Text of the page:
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William Fitzgerald (18) said the "pretty awesome" outcome would help meet some of the costs of the BSc studies he planned to start at the University of Otago this year.
He recently won the society's Peter Spratt Memorial Award after being selected to participate in a national "Realise the Dream" event organised by the society.
During the event, held last month, 20 top school pupils who have carried out "excellent research or technological development" spent a week travelling around the North Island visiting science and technology organisations.
Mr Fitzgerald also won a national science award about five years ago.
His latest win, which included $3000 cash, resulted from research into the salt tolerance of a halophytic (salt-tolerant) grass, Puccinellia fasciculata, which grows close to the Sutton Salt Lake.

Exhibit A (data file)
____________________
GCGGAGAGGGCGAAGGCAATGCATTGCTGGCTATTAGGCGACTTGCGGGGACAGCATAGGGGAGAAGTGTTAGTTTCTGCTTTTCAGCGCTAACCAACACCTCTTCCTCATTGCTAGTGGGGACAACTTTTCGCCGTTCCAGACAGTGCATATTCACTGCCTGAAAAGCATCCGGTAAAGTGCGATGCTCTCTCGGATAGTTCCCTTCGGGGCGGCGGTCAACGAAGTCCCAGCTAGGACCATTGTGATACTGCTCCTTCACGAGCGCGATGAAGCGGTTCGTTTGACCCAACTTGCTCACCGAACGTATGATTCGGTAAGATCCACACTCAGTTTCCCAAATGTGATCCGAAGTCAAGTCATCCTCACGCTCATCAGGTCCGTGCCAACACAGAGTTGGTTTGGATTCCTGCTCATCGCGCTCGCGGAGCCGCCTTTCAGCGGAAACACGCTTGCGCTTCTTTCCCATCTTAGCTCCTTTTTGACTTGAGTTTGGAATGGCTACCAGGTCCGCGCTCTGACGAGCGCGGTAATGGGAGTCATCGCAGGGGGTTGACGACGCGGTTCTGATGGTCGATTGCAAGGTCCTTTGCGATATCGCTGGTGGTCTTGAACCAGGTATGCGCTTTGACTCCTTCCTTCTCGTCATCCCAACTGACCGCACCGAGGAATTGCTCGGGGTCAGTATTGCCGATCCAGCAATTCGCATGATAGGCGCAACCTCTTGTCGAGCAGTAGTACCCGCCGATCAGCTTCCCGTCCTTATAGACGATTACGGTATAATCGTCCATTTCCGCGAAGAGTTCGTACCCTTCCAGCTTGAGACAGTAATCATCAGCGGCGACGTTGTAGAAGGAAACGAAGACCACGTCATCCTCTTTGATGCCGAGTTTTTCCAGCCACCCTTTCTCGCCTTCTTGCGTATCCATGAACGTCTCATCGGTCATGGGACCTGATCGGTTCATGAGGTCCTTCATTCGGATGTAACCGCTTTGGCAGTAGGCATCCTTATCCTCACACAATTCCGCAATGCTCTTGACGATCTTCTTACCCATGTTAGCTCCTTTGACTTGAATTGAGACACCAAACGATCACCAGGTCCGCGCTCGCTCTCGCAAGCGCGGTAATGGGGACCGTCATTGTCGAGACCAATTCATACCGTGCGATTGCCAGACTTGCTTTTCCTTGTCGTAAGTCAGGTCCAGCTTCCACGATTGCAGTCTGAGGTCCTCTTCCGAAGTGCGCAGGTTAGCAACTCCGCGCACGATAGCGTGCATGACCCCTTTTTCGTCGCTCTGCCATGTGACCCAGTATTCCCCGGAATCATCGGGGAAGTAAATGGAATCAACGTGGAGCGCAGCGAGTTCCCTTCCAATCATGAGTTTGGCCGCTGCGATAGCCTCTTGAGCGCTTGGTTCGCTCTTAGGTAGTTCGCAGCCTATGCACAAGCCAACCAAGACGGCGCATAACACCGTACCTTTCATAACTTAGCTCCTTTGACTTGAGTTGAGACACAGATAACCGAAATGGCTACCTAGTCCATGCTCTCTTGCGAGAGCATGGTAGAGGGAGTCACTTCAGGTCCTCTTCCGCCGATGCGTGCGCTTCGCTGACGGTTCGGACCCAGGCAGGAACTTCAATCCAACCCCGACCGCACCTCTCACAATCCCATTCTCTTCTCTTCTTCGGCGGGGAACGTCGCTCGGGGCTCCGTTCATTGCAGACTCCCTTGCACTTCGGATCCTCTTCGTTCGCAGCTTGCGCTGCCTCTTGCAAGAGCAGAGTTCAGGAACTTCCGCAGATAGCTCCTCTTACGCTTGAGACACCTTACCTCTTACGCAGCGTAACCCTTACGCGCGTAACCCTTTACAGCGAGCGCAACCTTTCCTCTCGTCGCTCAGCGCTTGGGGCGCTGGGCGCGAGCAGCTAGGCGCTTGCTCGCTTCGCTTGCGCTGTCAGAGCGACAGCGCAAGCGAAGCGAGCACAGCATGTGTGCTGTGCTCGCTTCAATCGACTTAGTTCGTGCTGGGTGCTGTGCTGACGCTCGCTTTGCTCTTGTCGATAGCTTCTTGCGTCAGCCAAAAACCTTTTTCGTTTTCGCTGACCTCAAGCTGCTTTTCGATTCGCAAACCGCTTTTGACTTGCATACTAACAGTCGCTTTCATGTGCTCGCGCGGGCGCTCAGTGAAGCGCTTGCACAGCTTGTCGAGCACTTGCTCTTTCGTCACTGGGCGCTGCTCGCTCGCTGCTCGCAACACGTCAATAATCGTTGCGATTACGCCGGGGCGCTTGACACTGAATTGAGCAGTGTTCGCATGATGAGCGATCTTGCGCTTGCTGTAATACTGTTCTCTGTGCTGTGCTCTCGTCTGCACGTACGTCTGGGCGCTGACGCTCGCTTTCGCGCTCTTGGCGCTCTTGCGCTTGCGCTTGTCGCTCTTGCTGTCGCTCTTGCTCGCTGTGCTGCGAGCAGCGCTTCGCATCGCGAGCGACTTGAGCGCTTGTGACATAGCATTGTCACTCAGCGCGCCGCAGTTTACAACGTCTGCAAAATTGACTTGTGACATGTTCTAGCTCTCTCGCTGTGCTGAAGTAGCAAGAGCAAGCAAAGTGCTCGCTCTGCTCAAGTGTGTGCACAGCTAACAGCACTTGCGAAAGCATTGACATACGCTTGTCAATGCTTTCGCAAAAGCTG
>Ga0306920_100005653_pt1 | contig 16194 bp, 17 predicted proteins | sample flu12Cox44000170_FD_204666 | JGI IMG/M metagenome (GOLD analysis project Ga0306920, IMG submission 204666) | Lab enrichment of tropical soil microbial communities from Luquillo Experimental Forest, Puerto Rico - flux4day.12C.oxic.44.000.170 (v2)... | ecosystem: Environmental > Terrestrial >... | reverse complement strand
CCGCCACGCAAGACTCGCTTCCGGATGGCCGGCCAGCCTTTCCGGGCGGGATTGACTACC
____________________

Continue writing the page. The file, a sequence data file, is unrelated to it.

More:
New Zealand's only inland salt lake is located south of Middlemarch.
Areas around the lake with high electrical conductivity (EC) - a measure of salinity - in the soil had very few plant species growing on them, a summary of the study noted.
The green, salt-tolerant grass he studied was rather "innocuous" in appearance, but it grew on higher EC soils than all other plants around the lake, and had become dominant.
If factors responsible for the salt tolerance could be isolated, they could be introduced to other plants.
This would, in principle, make it possible to irrigate crops using seawater in coastal areas where there was little rain, including in parts of New Zealand, Australia, and the Middle East.
The Sutton lake's level ranges from completely dry in summer to a maximum depth of about one metre in late winter.
Saline sediments from marine aerosols - salts from the ocean dissolved in rain - have accumulated in the lakebed.
• Another "Realise the Dream" participant, Bailey Lovett (17), a former year 13 pupil at James Hargest College, Invercargill, gained the Genesis Energy Supreme Award for her research.
It includes $7000 cash and an all-expenses-paid trip to the European Union Young Scientist Competition in Finland this year.
Late last year, she also won the $50,000 Prime Minister's Future Scientist Prize for her research into faecal contamination levels in shellfish west of Invercargill.